Form of government that arose soon
+ name of leader
The kind of government the country had
when it was all over (after the revolution or
civil war)
Charles I
Reason the representative body was called
Power-limiting document the king was
asked to submit to before the outbreak of
Ultimate fate of the king
French Revolution
19 Propositions
Republic – “Commonwealth”
Dictatorship – Cromwell
Limited Monarchy
It should be noted that after each of these wars the power structure was radically changed even if everything seemed to
have returned to normal. The monarchy was severely weakened in each case and would be a mere shadow of its
former self or entirely gone within the next fifty years. Humpty Dumpty could not be put together again.
European History – Unit 4b Study Guide
18th Century France:
Revolution and Enlightenment – The death of Absolutism and rise of the Modern World
PP. 195-200, 202, 217-237
The following are items with which you should be familiar and about which you should be able to speak
intelligently in order to succeed on the forthcoming test. Study them well as you prepare; look them up if
you are unsure; ask if you cannot find out.
The Enlightenment – 1650s-1700s
4 Main points about the Enlightenment (in sum)
3 obstacles to the “light” before the Enlightenment
Hobbes, Locke, Montesquieu, Voltaire, Rousseau, Diderot → Main ideas and works
The French Revolution – Late 18th century (1789-1815)
Estates-General: 1614-1789 – why now?
3 Estates – size and makeup of each
Tennis Court Oath – by whom and why?
Storming of the Bastille
Causes of the Revolution
Declaration of the Rights of Man (Enlightenment enshrined)
Limited Constitutional Monarchy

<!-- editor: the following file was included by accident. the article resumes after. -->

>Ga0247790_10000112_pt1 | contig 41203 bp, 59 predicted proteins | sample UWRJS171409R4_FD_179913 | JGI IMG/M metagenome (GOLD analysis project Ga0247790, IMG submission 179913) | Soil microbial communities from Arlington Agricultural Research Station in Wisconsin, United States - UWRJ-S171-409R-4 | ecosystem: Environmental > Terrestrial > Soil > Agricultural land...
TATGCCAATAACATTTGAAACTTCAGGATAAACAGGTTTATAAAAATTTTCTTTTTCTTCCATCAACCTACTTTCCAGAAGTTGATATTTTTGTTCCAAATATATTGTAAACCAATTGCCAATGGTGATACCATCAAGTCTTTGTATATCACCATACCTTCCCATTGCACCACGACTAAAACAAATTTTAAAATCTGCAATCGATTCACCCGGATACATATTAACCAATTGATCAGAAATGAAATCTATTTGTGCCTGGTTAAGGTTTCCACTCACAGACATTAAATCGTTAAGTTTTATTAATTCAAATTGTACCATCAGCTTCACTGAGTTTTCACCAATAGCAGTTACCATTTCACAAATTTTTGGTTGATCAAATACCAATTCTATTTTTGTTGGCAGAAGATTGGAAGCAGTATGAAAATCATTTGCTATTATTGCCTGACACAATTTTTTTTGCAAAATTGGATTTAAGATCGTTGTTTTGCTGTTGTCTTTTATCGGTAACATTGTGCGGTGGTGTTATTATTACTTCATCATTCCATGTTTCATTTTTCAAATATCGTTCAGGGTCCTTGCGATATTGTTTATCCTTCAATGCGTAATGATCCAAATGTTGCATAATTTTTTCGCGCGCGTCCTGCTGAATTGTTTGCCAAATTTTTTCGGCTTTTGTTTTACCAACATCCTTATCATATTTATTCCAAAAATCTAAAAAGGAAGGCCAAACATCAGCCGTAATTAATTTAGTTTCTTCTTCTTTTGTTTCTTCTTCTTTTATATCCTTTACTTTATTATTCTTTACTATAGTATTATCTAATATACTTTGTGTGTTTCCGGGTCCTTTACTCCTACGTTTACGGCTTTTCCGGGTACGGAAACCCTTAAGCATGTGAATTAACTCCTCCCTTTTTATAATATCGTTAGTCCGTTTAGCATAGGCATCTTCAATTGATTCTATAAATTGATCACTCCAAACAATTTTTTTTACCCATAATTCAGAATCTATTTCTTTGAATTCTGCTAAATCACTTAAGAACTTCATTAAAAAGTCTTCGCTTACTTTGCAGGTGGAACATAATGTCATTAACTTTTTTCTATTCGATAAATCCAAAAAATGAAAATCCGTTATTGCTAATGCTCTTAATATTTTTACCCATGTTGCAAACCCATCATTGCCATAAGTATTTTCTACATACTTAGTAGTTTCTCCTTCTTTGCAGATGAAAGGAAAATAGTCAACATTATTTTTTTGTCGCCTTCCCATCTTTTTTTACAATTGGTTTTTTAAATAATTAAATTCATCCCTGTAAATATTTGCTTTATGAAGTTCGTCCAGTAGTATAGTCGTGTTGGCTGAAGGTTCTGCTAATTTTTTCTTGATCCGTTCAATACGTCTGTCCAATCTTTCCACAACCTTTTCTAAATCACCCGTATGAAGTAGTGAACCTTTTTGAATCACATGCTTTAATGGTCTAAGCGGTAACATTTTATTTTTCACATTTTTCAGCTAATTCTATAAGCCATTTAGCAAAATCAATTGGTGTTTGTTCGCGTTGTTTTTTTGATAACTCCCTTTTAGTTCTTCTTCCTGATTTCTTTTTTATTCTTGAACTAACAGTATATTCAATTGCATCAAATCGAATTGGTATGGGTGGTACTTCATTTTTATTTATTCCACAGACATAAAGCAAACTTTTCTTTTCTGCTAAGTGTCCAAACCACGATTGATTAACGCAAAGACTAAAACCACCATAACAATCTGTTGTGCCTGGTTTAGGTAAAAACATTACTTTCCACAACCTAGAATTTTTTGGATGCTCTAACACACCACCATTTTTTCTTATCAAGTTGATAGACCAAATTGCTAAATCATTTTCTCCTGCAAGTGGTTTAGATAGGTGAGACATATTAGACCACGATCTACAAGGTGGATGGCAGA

Louis XVI, Marie Antoinette
Freemasonry and Jacobin Club
National Convention – Mountain, Girond, Plain
Reign of Terror
Committee of Public Safety
Three internal obstacles to the success of the Revolution – King, Church, conservatives (Girond)
Coup d’etat
Christianity vs. Goddess Reason, 10 day calendar Civil Constitution of the Clergy
Four stages of revolution
Characteristics of radical stage vs. stage one
Maximillien Robespierre
Jean Paul Marat
Levee en Masse
Conscription (draft)
Promotion by Merit
The Directory
Universal male suffrage
Continental System
Battle of Trafalgar, Invasion of Russia, Waterloo
Napoleonic Code
Be able to explain how the Enlightenment and conditions in France conspired to create the French
Be able to indicate the contributions of the Enlightenment to America’s DOI and France’s DORM.
Be able to compare and contrast aspects of the English Civil War and the French Revolution.
Be able to contrast basic ideas of Jean Domat and John Locke.
1. Charles I beheaded; Enlightenment; Louis XVI beheaded
2. 3rd Estate grievances; Estates-General elected 1789; French Revolution
3. Cape Trafalgar; Continental System; Invasion of Russia